Nicole Kidman brings “theatrical Viagra” back to the West End

Photograph 51 has now closed. See a West End play here.

It has been announced that Academy Award Winner and Hollywood icon Nicole Kidman will make a welcome return to the West End stage later this year in a brand new production from The Michael Grandage Company at the Noel Coward Theatre. The star of stage and screen will feature in a brand new production of the play 'Photograph 51' by Anna Ziegler, which will be the UK première of the scientific drama.

Nicole Kidman is an internationally recognised celebrity who has achieved fame thanks to blockbuster films such as 'Cold Mountain', 'Moulin Rouge' 'The Hours' and 'The Others'. She is no stranger to the London stage, having performed in the Donmar Warehouse's 1998 production of 'The Blue Room' by David Hare which later went on to transfer to Broadway.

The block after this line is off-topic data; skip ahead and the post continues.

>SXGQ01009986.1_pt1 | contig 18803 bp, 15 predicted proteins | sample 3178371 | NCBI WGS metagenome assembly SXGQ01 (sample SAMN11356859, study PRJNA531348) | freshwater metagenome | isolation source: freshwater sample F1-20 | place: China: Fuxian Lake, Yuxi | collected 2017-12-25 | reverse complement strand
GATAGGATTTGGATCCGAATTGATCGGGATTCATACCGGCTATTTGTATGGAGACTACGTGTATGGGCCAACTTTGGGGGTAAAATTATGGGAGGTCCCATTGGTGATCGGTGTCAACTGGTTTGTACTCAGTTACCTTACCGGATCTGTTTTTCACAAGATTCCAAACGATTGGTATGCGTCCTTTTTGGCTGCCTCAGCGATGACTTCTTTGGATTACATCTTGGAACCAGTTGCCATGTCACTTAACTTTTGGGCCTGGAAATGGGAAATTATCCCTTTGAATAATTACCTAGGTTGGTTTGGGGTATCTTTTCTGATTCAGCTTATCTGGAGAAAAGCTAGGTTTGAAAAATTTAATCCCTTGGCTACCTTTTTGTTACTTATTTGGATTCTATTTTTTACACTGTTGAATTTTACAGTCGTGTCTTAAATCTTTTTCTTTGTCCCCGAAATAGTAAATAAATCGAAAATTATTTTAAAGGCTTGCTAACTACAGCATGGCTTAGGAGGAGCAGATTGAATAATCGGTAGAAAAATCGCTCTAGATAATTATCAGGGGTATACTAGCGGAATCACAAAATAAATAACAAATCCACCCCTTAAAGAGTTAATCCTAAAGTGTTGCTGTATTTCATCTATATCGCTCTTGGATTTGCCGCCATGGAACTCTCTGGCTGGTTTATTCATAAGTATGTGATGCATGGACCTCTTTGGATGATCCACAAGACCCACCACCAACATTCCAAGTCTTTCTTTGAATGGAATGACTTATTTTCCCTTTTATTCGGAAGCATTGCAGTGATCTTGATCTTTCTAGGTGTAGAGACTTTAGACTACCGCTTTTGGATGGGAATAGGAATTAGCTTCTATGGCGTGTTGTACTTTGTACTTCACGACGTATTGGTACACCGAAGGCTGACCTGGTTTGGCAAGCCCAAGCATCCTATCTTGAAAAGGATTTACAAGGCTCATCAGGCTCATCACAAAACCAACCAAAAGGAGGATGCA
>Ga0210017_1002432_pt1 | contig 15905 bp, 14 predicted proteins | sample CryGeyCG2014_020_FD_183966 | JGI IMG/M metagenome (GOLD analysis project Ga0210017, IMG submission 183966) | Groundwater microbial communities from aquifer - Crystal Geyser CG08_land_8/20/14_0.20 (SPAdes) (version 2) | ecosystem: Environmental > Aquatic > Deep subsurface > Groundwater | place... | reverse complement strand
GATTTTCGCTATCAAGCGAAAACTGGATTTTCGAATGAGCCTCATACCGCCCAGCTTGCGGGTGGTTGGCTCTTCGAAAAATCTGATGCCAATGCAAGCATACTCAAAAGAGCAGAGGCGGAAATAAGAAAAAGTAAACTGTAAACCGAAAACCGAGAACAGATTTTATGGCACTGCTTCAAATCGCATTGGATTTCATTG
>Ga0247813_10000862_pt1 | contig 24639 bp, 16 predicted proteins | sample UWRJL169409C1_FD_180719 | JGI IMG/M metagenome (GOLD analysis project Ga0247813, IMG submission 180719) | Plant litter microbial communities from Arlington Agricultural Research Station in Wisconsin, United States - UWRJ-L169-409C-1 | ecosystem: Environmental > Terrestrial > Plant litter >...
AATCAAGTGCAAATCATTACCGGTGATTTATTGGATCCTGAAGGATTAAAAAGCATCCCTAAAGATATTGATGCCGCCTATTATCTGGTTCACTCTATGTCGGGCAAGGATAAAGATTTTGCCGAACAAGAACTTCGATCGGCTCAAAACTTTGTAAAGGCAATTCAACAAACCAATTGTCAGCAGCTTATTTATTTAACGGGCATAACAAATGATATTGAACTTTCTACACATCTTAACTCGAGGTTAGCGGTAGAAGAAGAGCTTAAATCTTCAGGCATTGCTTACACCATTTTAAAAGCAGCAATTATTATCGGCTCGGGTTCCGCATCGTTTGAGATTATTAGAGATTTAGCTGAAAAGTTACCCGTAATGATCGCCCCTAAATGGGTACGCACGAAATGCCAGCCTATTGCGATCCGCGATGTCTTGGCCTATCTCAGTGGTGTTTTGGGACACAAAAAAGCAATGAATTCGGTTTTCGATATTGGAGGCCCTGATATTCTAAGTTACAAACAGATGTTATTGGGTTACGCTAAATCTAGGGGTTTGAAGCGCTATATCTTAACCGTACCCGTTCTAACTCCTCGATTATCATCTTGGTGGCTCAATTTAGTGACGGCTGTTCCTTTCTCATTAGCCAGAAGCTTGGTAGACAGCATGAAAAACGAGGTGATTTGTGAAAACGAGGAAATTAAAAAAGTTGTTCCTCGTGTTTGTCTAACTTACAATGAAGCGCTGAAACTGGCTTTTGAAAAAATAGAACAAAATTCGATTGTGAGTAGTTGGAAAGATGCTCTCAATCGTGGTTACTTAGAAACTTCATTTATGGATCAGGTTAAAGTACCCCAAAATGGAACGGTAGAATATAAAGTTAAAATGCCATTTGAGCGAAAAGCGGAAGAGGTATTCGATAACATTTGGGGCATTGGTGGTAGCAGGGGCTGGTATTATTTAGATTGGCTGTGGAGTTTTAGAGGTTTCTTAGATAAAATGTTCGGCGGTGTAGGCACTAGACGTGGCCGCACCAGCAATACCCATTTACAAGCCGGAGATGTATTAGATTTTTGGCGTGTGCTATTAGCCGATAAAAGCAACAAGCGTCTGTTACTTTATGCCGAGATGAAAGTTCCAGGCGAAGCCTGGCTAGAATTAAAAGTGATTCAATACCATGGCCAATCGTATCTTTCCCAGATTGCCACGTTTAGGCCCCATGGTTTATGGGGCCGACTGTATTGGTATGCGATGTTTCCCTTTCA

Critics at the time were enamoured with her performance, including a nude scene which prompted Charles Spencer, the chief critic of the Daily Telegraph to famously describe as “Pure Theatrical Viagra”. The statement became as famous as the show itself, and led to American publications highlighting the best seats in the house for the optimum view of Kidman throughout the production.

The Michael Grandage Company was formed at the end of 2011 as the director handed over the reigns of the Donmar Warehouse to Josie Rourke. They announced a 15 month season at the Noel Coward which included a number of revivals and new works, bringing names such as Ben Whishaw, Judi Dench, Jude Law and Sheridan Smith to the West End stage.

This new production is set to prove equally as popular, given the building anticipation surrounding Australian Nicole Kidman returning to the London stage. She will take on the challenging role of Rosalind Franklin, the female scientist whose photograph revealed the double-helix shape of DNA and became the starting point for research into genetic structure. Despite Franklin overseeing the initial discovery, her work was largely ignored and as the men went on to win the Nobel Prize, she was left out of the limelight.

Anna Ziegler's extraordinary play finally places the spotlight on Franklin and examines the  sacrifices made in the pursuit of science, love and a place in history.